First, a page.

by C. Roy Hunter
Occasionally professionals ask me my opinion regarding a flier promoting a workshop, and claiming to offer a unique technique that is “so effective” that it will work for almost everyone. I personally have received numerous such fliers over the years, and perhaps you have too.
How can you evaluate the efficacy of such techniques?
At the core foundation of client-centered hypnosis there are four cornerstones, which are also four important hypnotic objectives. Accomplishing all four of these objectives increases the probability of obtaining lasting results with clients.
Charles Tebbetts referred to these objectives as four main hypnotic steps to facilitate change (helping a client remove problems), and he described them in the very first chapter of Miracles on Demand (2nd Edition). I discussed them briefly in both The Art of Hypnosis and The Art of Hypnotherapy. I expanded on them in Hypnosis for Inner Conflict Resolution.
What Are They?
These four cornerstones are at the foundation of client-centered hypnosis. Building your hypnotism practice on a solid foundation with these cornerstones will increase the probability of permanent client success:
- Suggestion and imagery
- Discover the cause
- Subconscious relearning
Refer to the diagram.
1. Post-hypnotic Suggestion and Imagery
With a strong motivating desire to change, post-hypnotic suggestion (direct or indirect) may be sufficient for some of the clients some of the time. This is because emotion is the motivating power (or energy) of the inner mind. Many hypnotists who excel at marketing skills often gather great testimonials from the few who require only suggestion and imagery in order to achieve goals.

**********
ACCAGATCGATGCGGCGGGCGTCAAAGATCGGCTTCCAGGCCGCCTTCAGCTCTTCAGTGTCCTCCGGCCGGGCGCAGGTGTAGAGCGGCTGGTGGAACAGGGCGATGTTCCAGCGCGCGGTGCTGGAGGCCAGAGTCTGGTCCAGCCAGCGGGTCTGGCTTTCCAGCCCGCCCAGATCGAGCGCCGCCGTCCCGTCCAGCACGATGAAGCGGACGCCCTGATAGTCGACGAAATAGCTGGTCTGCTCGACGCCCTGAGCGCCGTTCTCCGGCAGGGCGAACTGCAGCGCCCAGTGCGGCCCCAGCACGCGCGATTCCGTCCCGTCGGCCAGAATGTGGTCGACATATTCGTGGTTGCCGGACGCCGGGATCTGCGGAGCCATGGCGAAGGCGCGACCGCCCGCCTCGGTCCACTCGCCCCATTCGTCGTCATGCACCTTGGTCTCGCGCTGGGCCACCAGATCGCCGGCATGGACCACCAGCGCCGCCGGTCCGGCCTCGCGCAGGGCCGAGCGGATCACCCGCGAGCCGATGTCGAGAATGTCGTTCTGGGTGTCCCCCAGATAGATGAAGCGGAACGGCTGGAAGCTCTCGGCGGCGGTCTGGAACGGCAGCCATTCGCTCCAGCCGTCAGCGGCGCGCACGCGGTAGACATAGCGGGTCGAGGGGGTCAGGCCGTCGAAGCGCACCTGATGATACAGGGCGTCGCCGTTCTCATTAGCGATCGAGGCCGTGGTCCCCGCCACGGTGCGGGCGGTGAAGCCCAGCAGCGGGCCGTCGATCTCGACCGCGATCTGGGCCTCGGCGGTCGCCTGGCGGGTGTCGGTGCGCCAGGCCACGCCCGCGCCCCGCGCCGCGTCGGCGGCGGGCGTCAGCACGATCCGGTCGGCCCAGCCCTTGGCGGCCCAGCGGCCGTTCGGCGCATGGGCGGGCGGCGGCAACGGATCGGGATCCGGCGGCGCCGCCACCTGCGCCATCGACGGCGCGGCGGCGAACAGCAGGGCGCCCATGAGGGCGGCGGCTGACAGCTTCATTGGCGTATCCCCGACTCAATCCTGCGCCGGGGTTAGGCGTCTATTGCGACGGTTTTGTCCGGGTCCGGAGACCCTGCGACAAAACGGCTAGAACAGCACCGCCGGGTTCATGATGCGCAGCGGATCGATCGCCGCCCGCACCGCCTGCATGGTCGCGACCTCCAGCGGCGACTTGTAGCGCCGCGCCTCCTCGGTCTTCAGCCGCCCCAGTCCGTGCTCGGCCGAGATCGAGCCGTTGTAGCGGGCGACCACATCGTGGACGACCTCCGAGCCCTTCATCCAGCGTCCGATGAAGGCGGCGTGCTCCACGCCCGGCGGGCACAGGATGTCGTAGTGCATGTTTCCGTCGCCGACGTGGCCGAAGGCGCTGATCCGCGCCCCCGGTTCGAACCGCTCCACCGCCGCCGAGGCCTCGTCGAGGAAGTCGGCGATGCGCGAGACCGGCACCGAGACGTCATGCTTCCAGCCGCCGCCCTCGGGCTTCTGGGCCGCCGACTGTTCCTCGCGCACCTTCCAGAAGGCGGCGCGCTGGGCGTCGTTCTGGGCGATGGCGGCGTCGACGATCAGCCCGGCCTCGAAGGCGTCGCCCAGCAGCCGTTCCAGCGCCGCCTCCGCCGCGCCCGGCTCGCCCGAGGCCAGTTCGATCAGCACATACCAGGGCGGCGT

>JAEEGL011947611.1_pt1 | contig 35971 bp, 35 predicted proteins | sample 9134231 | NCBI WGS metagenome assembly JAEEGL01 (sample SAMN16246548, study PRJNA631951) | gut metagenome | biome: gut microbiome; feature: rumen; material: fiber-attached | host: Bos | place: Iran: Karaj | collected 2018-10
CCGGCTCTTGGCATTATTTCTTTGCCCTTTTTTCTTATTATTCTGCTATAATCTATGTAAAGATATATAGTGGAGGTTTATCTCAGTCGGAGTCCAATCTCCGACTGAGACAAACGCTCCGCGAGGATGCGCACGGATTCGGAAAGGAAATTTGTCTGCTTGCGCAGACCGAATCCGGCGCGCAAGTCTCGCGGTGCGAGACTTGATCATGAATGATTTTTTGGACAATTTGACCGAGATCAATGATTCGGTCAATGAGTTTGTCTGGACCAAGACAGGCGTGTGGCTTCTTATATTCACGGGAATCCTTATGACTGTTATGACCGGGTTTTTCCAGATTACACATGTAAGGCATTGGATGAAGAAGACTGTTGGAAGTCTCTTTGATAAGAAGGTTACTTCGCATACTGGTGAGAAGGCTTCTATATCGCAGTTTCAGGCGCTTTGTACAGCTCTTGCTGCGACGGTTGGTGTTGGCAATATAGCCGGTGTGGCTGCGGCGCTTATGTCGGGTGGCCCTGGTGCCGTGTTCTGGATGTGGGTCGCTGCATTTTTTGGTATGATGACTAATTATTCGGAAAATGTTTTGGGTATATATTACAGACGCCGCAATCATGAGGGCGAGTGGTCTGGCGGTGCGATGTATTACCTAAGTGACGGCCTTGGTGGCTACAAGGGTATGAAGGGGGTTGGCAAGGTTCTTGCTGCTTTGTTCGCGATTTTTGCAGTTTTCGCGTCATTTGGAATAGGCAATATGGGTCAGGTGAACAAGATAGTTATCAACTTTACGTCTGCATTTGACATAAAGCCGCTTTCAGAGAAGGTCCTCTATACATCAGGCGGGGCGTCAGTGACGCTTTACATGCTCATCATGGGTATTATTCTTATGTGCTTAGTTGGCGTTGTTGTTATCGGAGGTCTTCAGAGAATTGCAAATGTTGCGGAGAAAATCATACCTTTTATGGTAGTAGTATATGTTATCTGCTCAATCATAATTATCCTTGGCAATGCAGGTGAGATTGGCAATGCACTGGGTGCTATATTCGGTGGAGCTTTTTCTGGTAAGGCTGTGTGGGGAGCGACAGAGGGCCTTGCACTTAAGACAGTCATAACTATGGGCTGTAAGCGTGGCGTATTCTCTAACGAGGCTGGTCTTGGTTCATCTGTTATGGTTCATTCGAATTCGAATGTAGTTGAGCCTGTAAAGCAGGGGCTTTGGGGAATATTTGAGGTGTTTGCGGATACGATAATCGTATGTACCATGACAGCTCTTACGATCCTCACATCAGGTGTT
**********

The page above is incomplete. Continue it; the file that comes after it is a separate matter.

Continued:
Without a strong emotional desire to accept the suggestions, either the conscious or the subconscious may easily block hypnotic suggestions and/or affirmations. (This is further evidence that the person in hypnosis is not under the control of the hypnotist!) This is what Charles Tebbetts called band-aid work, because often the improvement is only temporary. Our 19th Century pioneers of hypnosis called it prestige suggestion. Hypnosis script books abound; but without a strong emotional desire to accept the suggestions, either the conscious or the subconscious may easily block hypnotic suggestions and/or affirmations.
That being said, my first session normally begins with suggestion and imagery. Even when I believe there is a high probability of subconscious blocks, I begin the first session with suggestion and imagery in order to enhance the client’s desire to achieve the desired goal. For example, we can induce positive feelings associated with the fulfillment of a desired goal by using a hypnotic progression: progressing a person forward in time in the imagination. This enjoyable first trance trip also increases the probability of the client returning for the important follow-up sessions.